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Case study

Mount Carmel School is an 11-16 girls school in Islington, north London, and recently became a Technology College. Information and communications technology (ICT) development has been rapid over the last four years supported by business, LEA and Education Action Zone partners. ICT is mapped across the curriculum; no discrete ICT is taught.

The school has excellent training provision for staff. There are 120 computers on the network and staff and pupils have video-conferencing and their own email. Internet access is via an ISDN line but there are plans for broadband, which will be used for video-conferencing and online courses.

The school was the pilot for Islington's NGFL, and staff are training for Web design (on Saturdays) and pupils will incorporate Web design for the local business community in their design and technology GCSE curriculum. All staff received training to use NGFL. The first priority was to build staff confidence and develop skills for email and accessing relevant information quickly. One result is that the RE department has developed a curriculum website with City and Islington College.

The staff use the NGFL to access DFEEQCA documents, share information and resources with other schools and to enrich the curriculum. Yet finding time to train is a problem, and no cover is provided for ICT training. Motivation is hard after a long day's teaching.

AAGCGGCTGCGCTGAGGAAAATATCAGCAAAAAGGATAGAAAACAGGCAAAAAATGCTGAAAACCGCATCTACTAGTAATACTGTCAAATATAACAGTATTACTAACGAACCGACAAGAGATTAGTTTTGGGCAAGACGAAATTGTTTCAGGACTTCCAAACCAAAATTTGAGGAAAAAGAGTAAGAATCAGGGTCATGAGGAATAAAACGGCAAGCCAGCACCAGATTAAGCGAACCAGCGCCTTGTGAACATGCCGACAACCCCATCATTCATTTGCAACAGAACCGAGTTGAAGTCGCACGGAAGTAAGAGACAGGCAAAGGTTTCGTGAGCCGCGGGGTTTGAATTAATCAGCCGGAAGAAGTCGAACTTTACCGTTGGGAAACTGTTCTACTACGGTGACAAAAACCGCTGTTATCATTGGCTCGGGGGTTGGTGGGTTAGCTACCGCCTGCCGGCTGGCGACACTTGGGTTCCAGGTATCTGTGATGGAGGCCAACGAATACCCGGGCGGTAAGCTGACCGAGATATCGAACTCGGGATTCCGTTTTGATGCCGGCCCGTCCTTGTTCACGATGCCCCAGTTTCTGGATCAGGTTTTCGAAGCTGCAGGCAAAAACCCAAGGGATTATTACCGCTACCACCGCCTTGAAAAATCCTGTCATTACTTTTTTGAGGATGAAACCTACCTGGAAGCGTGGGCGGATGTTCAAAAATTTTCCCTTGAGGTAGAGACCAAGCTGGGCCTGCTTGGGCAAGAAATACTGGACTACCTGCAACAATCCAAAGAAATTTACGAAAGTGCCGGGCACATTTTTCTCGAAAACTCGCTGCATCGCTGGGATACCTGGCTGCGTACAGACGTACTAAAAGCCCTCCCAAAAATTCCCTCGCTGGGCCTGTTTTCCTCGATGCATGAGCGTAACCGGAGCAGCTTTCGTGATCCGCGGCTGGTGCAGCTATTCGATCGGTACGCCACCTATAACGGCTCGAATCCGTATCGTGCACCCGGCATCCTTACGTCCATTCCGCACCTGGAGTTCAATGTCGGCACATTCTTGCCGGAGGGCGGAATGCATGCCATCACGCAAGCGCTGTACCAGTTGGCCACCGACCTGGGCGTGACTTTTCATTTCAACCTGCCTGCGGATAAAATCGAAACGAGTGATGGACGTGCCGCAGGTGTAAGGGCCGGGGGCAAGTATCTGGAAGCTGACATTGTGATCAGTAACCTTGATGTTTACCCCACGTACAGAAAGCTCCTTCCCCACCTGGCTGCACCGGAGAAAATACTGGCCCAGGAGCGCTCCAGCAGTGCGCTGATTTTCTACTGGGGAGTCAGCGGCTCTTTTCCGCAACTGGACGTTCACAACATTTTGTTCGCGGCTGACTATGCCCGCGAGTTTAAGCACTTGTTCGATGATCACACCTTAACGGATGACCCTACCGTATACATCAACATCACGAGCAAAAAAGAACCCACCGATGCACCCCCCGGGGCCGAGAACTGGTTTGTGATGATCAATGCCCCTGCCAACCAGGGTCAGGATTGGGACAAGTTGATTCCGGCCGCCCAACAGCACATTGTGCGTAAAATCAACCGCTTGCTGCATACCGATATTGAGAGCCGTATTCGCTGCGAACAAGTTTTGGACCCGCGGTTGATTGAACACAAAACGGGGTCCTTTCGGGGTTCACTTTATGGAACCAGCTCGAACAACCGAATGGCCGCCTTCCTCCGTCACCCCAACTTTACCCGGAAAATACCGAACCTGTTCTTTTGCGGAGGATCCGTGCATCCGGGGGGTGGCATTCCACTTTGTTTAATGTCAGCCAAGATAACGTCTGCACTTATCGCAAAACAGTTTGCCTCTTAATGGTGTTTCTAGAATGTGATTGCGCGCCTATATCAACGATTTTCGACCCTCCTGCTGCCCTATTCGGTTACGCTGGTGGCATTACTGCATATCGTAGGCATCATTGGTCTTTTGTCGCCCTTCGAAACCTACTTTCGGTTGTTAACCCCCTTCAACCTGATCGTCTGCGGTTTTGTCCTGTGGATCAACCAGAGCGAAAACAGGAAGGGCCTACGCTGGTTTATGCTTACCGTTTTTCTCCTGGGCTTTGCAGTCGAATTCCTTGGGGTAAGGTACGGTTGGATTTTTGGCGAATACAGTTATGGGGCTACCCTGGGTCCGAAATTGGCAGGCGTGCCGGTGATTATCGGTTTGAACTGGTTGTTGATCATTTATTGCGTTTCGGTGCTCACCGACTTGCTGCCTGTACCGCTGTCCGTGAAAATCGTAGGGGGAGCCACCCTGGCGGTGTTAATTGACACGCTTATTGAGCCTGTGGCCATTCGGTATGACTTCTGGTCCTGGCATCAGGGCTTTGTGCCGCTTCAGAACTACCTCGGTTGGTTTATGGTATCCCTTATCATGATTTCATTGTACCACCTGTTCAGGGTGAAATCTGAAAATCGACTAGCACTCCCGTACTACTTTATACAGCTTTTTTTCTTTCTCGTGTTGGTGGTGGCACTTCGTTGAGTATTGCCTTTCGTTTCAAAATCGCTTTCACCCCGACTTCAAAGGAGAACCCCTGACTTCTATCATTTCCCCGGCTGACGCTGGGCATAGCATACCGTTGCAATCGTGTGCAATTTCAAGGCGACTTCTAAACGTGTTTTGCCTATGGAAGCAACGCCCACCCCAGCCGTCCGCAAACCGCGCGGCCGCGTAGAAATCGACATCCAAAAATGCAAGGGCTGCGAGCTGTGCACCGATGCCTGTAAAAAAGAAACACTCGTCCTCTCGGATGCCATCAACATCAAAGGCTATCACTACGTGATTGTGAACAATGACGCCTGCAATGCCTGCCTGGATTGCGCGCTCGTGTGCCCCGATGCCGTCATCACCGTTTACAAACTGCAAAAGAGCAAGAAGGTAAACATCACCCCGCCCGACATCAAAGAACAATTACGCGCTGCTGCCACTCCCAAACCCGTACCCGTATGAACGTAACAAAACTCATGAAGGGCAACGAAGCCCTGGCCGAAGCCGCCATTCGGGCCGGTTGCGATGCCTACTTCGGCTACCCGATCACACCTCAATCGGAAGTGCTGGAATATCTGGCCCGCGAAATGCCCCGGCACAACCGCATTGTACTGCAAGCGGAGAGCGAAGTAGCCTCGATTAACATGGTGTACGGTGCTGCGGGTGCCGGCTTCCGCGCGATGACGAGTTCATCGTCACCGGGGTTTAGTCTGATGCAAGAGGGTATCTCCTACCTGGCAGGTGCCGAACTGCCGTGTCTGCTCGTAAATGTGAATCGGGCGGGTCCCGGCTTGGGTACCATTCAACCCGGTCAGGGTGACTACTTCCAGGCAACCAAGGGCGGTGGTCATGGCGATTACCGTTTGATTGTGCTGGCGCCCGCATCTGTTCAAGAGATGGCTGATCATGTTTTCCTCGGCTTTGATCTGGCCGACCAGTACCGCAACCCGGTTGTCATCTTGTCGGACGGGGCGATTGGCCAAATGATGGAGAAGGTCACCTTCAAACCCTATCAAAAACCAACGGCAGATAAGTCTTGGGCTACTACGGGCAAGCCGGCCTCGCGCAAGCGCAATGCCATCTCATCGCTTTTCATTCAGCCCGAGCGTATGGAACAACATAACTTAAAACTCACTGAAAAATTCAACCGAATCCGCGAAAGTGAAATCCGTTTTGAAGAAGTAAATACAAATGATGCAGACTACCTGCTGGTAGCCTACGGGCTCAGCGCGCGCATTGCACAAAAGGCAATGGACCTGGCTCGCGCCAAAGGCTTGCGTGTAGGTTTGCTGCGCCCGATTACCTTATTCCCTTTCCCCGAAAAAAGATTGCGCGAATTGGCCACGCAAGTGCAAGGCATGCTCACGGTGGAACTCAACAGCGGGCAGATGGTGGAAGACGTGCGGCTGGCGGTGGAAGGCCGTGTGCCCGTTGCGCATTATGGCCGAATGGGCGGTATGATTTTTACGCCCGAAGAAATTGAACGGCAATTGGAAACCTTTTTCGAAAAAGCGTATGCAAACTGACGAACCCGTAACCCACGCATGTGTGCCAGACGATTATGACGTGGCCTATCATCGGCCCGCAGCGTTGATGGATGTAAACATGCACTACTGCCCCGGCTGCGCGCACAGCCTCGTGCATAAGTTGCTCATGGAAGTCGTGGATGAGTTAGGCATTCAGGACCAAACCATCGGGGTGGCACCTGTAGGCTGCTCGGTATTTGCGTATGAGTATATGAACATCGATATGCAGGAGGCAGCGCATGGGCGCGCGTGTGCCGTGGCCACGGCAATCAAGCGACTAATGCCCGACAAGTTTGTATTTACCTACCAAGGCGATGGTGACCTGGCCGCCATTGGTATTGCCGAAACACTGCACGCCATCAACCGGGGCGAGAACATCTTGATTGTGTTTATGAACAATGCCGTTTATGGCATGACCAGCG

Staff non-contact time is limited, so email is an invaluable communication tool. Many departments have used the NGFL to encourage pupils to communicate with business to enhance their work, ask for advice and for research. Lunchtime clubs take place every day and pupils work independently using the Internet and email. Pupis attend holiday revision centres where they can use the network rooms.

Staff have developed resources which are stored on the network to guide pupils to relevant information and encourage them to analyse and query. Pupils email their work to staff for assessment and support. Mount Carmel is a multi-cultural school; many pupils use email to stay in touch with relatives in other countries.

The development of the schools resources, access to the NGFL and Internet have greatly enhanced the pupils learning. The ICT results at GCSE were 100 per cent A-C on entries, and this represents the skills developed through across the curricular ICT model and improved access to information leading to higher standards of coursework.

The biggest problem faced by the staff has been finding suitable content, but as skills develop and the Web becomes easier to navigate, the benefits far outweigh any disadvantages. Teachers need to have professional dialogue and share ideas and resources, the NGFL provides this opportunity.

NGFL challenges teachers much more than pupils, who readily accept that both communication and the way we work are changing. Headteachers need to support this development in providing training and resources for all staff. Pupils who are denied this opportunity are not receiving a broad education, more importantly than that they are not receiving their entitlement to life skills.

The greatest support the DFEE can contribute to any teacher is time! ICT at its best can ease administration tasks, enhance teaching and learning and support professional development, but providing resources is only half the equation.

Anne Casey is technology manager at Mount Carmel School

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